cell (MDC). MFC is an advanced technique that uses exo-electrogenic micro-organisms to oxidize organic matter in wastewater to generate electricity [33]. The low voltage requirement of CDI can be used to power the CDI for the downstream deionization phase, allowing simultaneous removal of organic matter or salinity, as well as for production of electricity, from continuous flow MFCs. See Figure 10(a), Figure 10(b) [35]. MDC is a new technology which can desalinate water in the middle chamber between anode and cathode through the electrical potential produced by microorganisms during organic degradation for ion transportation through a couple of CEM and AEM products as a derivative of MFCs [34]. However, MDC suffered a pH fluctuation and the resulting anolyte and catholyte solutions were condensed with desalination chamber salt, which makes them unsuitable for many reuse applications [35].

8. Conclusions and Recommendation

The challenges in optimizing the multiple-faceted application of the RO system have led to an analysis of the current MCDI desalination technique; which provides efficient retrieval and enhanced power efficiency. MCDI technology has addressed a variety of applications; e.g. desalination of brackish water, softening of water, and processing of ultrapure water. MCDI consumes low energy, has low environmental impacts and has a high level of water recovery while treating brackish water below 4000 mg/L with a TDS level, which is the most important benefit of the MCDI system. In addition, the study evaluated the related technologies and, therefore, a number of important recommendations should be considered in future studies, summarized as follows:

● Sodium chloride solution is most commonly found in drinking water in deionized water. These latter conditions require careful, and controlled tests for proof-of-concept work, but not all of them during continuous treatment of real brackish water.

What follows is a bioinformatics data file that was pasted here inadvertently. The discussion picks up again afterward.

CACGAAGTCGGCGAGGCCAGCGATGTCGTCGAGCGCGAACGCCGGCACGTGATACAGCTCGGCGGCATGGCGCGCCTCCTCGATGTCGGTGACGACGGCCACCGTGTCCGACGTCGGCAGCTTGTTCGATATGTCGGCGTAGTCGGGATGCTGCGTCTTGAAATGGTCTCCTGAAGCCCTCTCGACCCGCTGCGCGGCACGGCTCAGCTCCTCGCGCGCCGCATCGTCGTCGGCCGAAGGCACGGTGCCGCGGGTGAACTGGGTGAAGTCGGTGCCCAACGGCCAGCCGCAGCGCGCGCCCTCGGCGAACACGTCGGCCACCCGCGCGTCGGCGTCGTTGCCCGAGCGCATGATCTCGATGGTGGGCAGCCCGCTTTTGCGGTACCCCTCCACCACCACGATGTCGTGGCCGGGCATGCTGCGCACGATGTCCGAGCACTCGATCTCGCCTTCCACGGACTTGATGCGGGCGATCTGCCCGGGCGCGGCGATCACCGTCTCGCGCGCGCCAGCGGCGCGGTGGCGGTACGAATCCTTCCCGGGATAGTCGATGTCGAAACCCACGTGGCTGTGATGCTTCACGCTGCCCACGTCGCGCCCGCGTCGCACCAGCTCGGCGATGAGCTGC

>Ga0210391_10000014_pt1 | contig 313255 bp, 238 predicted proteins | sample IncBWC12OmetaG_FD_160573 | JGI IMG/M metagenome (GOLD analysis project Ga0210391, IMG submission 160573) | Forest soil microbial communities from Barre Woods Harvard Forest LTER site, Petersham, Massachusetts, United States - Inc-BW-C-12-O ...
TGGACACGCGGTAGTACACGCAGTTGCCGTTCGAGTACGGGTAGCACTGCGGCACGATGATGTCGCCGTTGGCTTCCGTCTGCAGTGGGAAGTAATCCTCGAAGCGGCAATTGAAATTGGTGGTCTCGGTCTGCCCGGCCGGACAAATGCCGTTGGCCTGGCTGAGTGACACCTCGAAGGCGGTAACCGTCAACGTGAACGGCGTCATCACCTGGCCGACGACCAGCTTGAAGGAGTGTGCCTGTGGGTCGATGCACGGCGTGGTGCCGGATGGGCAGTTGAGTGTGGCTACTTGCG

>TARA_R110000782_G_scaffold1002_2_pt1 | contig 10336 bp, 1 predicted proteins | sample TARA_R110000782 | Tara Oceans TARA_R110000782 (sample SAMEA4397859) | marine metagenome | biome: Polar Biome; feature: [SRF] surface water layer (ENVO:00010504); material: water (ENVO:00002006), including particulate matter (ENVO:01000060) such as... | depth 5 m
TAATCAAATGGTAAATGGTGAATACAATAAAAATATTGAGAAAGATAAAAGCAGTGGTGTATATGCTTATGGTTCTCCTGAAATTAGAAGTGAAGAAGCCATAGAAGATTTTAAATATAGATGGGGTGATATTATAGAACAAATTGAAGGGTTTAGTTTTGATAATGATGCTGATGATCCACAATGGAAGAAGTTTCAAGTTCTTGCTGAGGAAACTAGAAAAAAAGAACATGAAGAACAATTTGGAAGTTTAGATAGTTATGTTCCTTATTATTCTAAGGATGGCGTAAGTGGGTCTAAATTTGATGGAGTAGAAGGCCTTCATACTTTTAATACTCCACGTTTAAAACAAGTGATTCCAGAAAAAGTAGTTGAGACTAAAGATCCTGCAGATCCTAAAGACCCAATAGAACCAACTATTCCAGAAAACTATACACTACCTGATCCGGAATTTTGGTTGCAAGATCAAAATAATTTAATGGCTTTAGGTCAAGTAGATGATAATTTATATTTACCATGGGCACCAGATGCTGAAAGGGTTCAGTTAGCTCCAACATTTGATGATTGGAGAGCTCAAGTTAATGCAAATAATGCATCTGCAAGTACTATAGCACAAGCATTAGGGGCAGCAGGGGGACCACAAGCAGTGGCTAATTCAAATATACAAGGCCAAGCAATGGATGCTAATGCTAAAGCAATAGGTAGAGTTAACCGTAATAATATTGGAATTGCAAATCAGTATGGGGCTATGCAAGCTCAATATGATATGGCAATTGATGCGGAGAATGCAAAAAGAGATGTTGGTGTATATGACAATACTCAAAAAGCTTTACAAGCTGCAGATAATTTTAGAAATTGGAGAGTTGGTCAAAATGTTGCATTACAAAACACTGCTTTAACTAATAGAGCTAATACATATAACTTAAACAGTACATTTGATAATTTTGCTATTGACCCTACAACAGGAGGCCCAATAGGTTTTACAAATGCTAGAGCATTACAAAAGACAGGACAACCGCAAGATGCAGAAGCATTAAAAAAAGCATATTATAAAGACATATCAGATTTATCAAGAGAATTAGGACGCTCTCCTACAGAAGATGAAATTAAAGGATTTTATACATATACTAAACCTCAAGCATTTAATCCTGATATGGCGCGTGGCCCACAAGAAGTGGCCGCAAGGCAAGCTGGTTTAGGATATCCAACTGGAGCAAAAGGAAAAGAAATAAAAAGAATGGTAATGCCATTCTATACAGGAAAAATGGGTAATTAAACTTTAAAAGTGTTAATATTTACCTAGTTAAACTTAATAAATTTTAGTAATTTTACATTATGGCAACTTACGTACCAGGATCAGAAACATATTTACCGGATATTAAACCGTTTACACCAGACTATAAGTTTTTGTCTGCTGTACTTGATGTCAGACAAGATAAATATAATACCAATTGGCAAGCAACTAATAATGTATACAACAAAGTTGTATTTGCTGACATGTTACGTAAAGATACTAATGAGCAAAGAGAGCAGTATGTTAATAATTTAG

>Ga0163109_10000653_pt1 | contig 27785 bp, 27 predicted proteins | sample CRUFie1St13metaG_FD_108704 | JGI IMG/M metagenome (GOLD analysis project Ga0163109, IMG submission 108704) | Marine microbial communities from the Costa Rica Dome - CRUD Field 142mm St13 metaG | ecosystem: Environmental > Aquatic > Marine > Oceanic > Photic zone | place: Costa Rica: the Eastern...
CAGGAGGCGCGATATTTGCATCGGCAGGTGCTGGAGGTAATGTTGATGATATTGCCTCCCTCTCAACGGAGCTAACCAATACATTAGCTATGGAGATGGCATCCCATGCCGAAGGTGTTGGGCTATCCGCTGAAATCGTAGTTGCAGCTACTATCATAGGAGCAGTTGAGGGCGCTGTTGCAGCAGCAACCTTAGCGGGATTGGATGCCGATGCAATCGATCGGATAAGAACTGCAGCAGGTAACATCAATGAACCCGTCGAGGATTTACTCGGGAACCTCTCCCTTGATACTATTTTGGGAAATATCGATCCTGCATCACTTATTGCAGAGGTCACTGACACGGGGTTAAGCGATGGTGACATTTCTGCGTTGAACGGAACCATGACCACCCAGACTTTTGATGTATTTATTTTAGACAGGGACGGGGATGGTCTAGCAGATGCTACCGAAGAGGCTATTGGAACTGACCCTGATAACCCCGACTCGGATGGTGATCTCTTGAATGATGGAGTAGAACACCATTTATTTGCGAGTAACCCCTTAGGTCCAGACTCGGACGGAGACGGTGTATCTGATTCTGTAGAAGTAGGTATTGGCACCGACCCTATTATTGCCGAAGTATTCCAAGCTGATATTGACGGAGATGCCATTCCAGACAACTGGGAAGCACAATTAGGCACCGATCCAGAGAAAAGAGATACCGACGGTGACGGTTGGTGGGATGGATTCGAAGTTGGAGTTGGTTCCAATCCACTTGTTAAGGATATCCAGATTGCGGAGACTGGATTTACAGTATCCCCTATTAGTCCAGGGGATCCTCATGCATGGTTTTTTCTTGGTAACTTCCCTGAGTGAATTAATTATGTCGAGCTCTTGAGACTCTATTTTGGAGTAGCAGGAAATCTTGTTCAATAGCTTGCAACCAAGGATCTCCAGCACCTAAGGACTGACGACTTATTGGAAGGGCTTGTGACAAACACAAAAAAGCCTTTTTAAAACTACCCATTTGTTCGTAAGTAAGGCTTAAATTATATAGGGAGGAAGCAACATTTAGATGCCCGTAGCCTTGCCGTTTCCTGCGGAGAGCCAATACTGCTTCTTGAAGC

● Bromide removal may be further improved by using the MCDI approach in contrast to use a special bromide-selective ion-exchange membrane to add anion exchanger membrane in current research.

● In contrast with other desalination plants, the MCDI is efficient in applications where photovoltaic is the only energy source. Through enhancing optimization, process construction and advanced water recovery techniques, the system quality can be further enhanced.

● A substantial stability of the MCDI’s removal efficiency may produce significant synergistic results with RED which would lead to increased energy efficiency.

● The proposed hybrid system RO-MCDI-RED has shown better energy efficiency compared to an RED two-pass RO system; however, the progress made in both MCDI and RED is expected to make further improvements.

● Therefore, with respect to the traditional two-pass RO system, RED’s novel RO-MCDI-RED hybrid system reduced respectively energy consumption, by 39.0 per cent and even by 16.8 per cent under optimized terms. Many techniques have been developed to reduce the energy consumption of the MCDI system. One is the recovery of energy during the desorption, which achieved highly efficient results.